He also made history in the opener against Australia, when he became the first-ever Springbok to score in all four ways possible (try, conversion, penalty and drop goal) and was excellent throughout the tournament.

A call the evening before he was due to sign a contract with the Lions, a move reportedly set in motion by Jake White, changed the course of Le Roux’s career back in 2010. That call convinced the man from Moorreesburg to join Racing 92 on a short-term contract as medical joker instead, and he’s been in France ever since.

Equally adept at flank and lock, Le Roux – who stands 1.97m tall and weighs 116kg – made his Les Bleus bow against the All Blacks in 2013 and is featuring in his second World Cup.

A consistent performer for the Cheetahs, who he represented in 56 Currie Cup games and 46 Super Rugby matches, Nel took his career to new heights after joining Edinburgh in 2012. A mobile tighthead, strong ball carrier and powerful scrummager, the Loeriesfontein-born brute made his debut for Scotland against Italy in 2015.

In his second World Cup and at 33, his workrate is still up there with the best in the business, as highlighted by his whopping match-high 18 tackles in the loss to Ireland (his 31st Test).

Underrated for most of his career, Smith was often a silent assassin and always did the hard yards. He was a powerful ball carrier, a fierce and tireless tackler and a great lineout jumper, which saw him make several appearances in the second row. His greatest strength, however, was his Nel’s fellow front-ranker, Dell’s efforts in Durban, where he represented the Sharks in the Vodacom Cup and Currie Cup, caught the eye of the Edinburgh brass and he set off for Scotland in 2014.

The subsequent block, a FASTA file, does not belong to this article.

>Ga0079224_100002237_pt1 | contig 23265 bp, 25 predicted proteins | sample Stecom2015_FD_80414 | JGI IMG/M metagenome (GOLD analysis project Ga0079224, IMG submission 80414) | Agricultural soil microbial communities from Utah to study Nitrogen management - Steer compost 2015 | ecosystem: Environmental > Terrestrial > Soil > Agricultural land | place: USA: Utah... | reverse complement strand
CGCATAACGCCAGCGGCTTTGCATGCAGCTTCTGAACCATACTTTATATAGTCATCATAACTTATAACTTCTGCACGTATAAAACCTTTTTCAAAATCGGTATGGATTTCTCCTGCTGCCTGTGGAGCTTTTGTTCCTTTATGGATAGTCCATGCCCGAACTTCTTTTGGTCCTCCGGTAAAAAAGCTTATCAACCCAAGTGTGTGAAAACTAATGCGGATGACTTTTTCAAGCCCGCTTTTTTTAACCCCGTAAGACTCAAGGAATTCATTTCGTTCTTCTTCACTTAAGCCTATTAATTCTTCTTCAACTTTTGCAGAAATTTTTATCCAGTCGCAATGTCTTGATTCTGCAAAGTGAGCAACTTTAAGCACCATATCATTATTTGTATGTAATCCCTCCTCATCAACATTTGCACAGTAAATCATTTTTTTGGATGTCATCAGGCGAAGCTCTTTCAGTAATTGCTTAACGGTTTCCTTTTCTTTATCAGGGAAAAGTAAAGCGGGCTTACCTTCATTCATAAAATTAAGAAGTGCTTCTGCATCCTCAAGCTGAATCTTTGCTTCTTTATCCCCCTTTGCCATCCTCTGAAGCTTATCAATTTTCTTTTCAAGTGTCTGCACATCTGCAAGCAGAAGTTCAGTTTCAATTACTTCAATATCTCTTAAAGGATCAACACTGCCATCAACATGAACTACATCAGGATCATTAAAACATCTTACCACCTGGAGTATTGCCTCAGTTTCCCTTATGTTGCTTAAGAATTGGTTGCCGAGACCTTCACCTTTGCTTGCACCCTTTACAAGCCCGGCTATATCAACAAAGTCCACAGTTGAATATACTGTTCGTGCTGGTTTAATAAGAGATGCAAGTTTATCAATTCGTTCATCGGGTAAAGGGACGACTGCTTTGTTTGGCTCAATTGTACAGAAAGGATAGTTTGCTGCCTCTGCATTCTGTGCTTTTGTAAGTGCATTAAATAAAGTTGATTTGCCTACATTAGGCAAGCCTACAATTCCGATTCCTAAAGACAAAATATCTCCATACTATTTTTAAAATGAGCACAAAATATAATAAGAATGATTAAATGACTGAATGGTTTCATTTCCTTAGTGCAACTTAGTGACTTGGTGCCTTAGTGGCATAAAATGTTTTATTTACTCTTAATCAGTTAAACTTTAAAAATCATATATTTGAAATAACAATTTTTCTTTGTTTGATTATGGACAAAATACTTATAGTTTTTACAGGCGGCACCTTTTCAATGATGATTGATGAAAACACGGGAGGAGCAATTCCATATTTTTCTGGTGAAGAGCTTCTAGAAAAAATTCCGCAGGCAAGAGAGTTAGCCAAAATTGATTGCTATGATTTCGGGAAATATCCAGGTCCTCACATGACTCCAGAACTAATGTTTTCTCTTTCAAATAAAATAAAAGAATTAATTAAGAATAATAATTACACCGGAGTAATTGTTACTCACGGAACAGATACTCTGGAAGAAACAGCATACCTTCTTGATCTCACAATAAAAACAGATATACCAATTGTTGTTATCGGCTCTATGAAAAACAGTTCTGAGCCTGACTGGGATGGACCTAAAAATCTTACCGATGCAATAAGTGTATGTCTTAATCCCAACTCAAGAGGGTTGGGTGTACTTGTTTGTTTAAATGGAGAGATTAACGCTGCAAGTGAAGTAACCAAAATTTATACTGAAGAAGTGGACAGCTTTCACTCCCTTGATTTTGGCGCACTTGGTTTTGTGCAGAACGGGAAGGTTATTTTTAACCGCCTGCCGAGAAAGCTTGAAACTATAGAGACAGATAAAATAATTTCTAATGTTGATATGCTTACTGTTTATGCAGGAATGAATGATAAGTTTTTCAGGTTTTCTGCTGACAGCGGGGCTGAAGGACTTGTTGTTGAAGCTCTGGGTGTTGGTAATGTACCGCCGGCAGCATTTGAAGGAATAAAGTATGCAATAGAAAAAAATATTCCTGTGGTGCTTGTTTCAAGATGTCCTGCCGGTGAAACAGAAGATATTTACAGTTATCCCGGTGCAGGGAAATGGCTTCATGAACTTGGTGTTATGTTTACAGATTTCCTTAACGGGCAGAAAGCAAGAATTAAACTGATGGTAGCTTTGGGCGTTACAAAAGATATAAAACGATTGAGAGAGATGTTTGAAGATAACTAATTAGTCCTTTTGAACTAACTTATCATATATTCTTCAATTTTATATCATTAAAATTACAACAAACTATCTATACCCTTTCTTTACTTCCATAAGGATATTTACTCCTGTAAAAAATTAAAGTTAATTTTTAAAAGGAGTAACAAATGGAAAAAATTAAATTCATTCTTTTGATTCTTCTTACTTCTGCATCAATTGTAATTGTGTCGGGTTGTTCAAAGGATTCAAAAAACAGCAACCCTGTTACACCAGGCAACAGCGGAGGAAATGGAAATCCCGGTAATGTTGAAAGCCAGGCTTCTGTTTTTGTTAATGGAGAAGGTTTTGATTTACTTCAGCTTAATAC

The Junior Springbok, who qualifies for Scotland through his Paisley-born grandmother, made his Test debut against Australia in 2016, and has 27 caps to his name at the time of writing. Hailing from Humansdorp, the 27-year-old started in both of the Scots’ pool games so far and was particularly impressive against Ireland, making 14 tackles.

Van der Merwe was born in Worcester and plies his trade at Scottish club Glasgow Warriors, but he’s a legend of Canadian rugby. The utility back, who covers fullback and centre but plays most of his rugby on the wing, is playing in his fourth World Cup for the Canucks.

He was the lone shining light in the heavy loss to Italy, making 124 metres, four clean breaks and beating five defenders in what was the 33-year-old’s 59th Test.